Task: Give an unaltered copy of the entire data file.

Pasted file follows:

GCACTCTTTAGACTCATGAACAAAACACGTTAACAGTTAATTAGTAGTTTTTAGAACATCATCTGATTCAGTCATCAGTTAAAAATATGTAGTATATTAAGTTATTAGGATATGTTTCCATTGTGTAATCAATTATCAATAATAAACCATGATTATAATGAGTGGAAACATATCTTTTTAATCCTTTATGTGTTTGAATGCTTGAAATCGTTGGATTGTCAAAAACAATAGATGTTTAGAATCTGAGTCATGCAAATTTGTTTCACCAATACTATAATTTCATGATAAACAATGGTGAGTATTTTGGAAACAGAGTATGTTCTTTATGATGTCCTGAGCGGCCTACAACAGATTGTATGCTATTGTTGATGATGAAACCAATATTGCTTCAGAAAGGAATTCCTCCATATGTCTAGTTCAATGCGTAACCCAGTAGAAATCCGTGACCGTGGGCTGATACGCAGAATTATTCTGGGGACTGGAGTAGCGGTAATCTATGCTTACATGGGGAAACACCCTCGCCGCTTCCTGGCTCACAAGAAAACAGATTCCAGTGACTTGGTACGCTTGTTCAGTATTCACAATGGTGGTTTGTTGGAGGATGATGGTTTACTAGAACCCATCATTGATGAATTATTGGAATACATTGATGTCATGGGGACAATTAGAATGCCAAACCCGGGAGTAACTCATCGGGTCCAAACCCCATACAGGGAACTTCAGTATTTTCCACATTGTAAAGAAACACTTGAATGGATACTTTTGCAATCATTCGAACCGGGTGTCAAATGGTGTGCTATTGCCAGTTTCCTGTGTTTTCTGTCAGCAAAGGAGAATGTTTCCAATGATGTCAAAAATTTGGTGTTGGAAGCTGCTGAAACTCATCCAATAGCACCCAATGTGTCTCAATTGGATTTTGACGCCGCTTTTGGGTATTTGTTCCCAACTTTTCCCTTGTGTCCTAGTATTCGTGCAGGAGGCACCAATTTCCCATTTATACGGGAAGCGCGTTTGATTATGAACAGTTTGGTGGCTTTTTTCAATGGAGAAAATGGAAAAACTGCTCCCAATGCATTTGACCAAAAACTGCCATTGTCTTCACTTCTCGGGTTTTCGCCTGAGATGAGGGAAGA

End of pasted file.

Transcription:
GCACTCTTTAGACTCATGAACAAAACACGTTAACAGTTAATTAGTAGTTTTTAGAACATCATCTGATTCAGTCATCAGTTAAAAATATGTAGTATATTAAGTTATTAGGATATGTTTCCATTGTGTAATCAATTATCAATAATAAACCATGATTATAATGAGTGGAAACATATCTTTTTAATCCTTTATGTGTTTGAATGCTTGAAATCGTTGGATTGTCAAAAACAATAGATGTTTAGAATCTGAGTCATGCAAATTTGTTTCACCAATACTATAATTTCATGATAAACAATGGTGAGTATTTTGGAAACAGAGTATGTTCTTTATGATGTCCTGAGCGGCCTACAACAGATTGTATGCTATTGTTGATGATGAAACCAATATTGCTTCAGAAAGGAATTCCTCCATATGTCTAGTTCAATGCGTAACCCAGTAGAAATCCGTGACCGTGGGCTGATACGCAGAATTATTCTGGGGACTGGAGTAGCGGTAATCTATGCTTACATGGGGAAACACCCTCGCCGCTTCCTGGCTCACAAGAAAACAGATTCCAGTGACTTGGTACGCTTGTTCAGTATTCACAATGGTGGTTTGTTGGAGGATGATGGTTTACTAGAACCCATCATTGATGAATTATTGGAATACATTGATGTCATGGGGACAATTAGAATGCCAAACCCGGGAGTAACTCATCGGGTCCAAACCCCATACAGGGAACTTCAGTATTTTCCACATTGTAAAGAAACACTTGAATGGATACTTTTGCAATCATTCGAACCGGGTGTCAAATGGTGTGCTATTGCCAGTTTCCTGTGTTTTCTGTCAGCAAAGGAGAATGTTTCCAATGATGTCAAAAATTTGGTGTTGGAAGCTGCTGAAACTCATCCAATAGCACCCAATGTGTCTCAATTGGATTTTGACGCCGCTTTTGGGTATTTGTTCCCAACTTTTCCCTTGTGTCCTAGTATTCGTGCAGGAGGCACCAATTTCCCATTTATACGGGAAGCGCGTTTGATTATGAACAGTTTGGTGGCTTTTTTCAATGGAGAAAATGGAAAAACTGCTCCCAATGCATTTGACCAAAAACTGCCATTGTCTTCACTTCTCGGGTTTTCGCCTGAGATGAGGGAAGA